Burdock is commonly referred to as Arctium which comprises a genus of the biennial variety of plants.

Burdock belongs to the botanical family of Asteraceae, members of which find various uses for a many purposes all over the world.

It belongs to the botanical order of Asterales.

The plant grows widely all over the world and flowers between the months of July till October. The flowers of this plant are known to provide nectar for bees that produce honey.

The leaves are large are heart shaped.

The burdock plant consists of prickly heads which are known to easily latch onto clothing and fur and are known to have such strong clinging powers that it was recorded that birds that were caught or entangled into the same eventually found themselves trapped and died as they were not able to free themselves from the same.

The property of the burdock to cling was thus responsible for inventing the mechanism of the hook and loop fastener and also provided as an excellent mechanism for the dispersing of seeds.

Uses of Burdock

Food and Drink

The burdock plant comprises of a tap root, the same is widely consumed and eaten as a root type of a vegetable.

This is extremely popular in the East Asian cuisine especially in China, Korea and Honk Kong.

The Chinese refer to this root preparation as niubang.

The Japanese consume the burdock root in a preparation knows as gobo.

The Koreans make use of the burdock root to prepare u-eong which is also referred to as tong e-eong or the whole burdock as it sold and consumed.

The roots can grow extremely long and penetrate deep into the soil and can measure as long a meter

It is extremely crisp and crunchy in its texture and its flavor comprises a mixture of pungent and sweet.

The stalks of the flowers are also used as food and have a taste similar to that of artichokes. The stalk is peeled and is either consumed raw or it is put into boiling water so as to soften it and then consumed.

The Japanese also consume the leaves of the plant, thus we see the whole plant is consumed for food purposes, leaving no part to waste whatsoever.

The advances in biochemistry enabled us to understand the nutrient and chemical value of the contents found in burdock. It was thus discovered that the root contains extremely generous quantities of potassium, amino acids and calcium which are extremely essential to the body.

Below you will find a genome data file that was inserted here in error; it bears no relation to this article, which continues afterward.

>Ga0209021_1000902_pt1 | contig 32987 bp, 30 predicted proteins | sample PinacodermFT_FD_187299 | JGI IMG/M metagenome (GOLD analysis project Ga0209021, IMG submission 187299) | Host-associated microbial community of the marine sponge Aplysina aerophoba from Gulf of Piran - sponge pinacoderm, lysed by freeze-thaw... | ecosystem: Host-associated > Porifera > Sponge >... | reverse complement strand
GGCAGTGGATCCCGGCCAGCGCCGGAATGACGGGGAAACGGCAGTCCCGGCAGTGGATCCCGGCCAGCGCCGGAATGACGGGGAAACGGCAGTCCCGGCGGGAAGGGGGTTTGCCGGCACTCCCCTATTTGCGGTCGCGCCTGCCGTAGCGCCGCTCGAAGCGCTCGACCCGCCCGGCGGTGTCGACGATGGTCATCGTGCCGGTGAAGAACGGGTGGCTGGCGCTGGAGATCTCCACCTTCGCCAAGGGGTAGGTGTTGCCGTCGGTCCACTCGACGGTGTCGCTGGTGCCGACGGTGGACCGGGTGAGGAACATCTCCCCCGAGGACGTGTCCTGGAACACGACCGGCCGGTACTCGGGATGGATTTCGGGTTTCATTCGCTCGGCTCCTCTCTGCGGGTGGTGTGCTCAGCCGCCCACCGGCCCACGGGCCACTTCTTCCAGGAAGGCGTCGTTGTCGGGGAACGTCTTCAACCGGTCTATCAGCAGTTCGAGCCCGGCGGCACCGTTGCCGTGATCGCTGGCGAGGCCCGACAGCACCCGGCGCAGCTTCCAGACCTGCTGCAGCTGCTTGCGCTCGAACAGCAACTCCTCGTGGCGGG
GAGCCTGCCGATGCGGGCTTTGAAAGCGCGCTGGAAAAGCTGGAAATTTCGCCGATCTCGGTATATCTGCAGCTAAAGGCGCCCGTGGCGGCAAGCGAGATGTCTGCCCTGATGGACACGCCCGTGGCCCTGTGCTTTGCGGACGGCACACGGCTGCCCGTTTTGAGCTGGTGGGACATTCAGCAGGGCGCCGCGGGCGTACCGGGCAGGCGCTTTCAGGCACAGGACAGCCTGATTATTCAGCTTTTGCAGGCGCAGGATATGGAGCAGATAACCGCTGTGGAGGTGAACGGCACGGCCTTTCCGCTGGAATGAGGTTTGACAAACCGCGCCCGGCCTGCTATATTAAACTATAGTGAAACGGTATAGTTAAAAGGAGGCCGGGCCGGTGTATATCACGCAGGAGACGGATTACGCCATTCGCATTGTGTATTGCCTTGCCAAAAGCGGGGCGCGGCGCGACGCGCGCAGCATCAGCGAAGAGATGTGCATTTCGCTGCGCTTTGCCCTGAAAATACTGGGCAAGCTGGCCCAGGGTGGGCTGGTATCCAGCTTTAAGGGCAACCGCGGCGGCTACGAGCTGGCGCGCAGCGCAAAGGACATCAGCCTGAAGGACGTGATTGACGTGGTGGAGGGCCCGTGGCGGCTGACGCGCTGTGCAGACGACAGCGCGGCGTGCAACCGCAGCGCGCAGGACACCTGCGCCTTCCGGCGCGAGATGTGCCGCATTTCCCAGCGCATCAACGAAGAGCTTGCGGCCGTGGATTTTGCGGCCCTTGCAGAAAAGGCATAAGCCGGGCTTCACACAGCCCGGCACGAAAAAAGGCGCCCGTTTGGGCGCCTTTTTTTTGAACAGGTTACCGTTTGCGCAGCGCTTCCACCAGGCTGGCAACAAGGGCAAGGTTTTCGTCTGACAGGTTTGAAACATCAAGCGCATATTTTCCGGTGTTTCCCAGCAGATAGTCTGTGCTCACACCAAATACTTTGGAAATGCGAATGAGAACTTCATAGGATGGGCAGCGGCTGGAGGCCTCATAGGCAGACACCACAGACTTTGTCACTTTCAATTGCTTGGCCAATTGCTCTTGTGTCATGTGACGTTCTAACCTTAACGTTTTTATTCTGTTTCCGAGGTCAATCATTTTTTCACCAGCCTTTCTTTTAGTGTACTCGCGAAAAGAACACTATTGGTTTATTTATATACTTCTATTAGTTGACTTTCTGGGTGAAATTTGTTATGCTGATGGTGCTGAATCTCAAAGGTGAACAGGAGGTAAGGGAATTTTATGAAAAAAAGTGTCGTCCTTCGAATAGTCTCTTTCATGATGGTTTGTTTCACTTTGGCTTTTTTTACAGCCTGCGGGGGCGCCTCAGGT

The root also contains a compound called poly phenol oxidase which is responsible for imparting the characteristic brownish color

In Britain, burdock is one of the main ingredients of a soft drink that was widely consumed during the medieval ages. It was employed as a bittering agent in the manufacturing of beer.

Burdock also has the property to increase lactation in females and was thus used as a galactagogue.

Traditional Medicine

Since ancient times, burdock has been used for a variety of purposes and was believed to be a diuretic, a blood purifying agent and a diaphoretic.

Chinese traditional medicine has made use of the seeds since centuries owing to their medical benefits.

The extract of the burdock root, especially the burdock oil or bur oil as it is also referred to has also been used for ailments related to the scalp especially in Europe for centuries.

Recent studies have shown that bur oil is extremely rich in essential fatty acids and phytosterols.

Magical and mystical uses

In the region of Anatolia that lies in modern day Turkey, the burdock plant was believed to help ward off evil spirits and provide protection to the surroundings.

The women also weaved the same into kilims which were a type of a carpet or a rug that could be placed at home or the work place to ward off any evil spirits.

Side effects

The roots are naturally diuretic and thus should be avoided in case of dehydration. It efficacy in thus controlling blood pressure by helping in diuresis is still being studied.

The plant also contains a high amount of lactone and can cause allergies in those who are allergic to the same and thus should be avoided.

Owing to its actions on the uterus, pregnant women or those women wanting to become pregnant should not consume this plant as it may lead to an abortion or menstrual bleeding.

Burdock and fabric, an invention form a coincidence!

Around the year 1948, a Swiss inventor named George de Mestral became extremely curious after he walked his dog through a garden that had burdock and realized the seeds of the same had gotten stuck to his clothing as well as the dogs fur. He decided to observe the seeds under a microscope and thus discovered the discovered the hook and loop fastener mechanism used by the plant to disperse its seeds.

This hook and loop mechanism was eventually used to develop the fabric we now know as velcro which is used extensively in a variety of household items all over the world.

Thus we see that burdock to Mestral was what the apple was to Newton!

This thus explains in depth the uses of burdock and how the same is now used extensively all over the world owing to its various properties.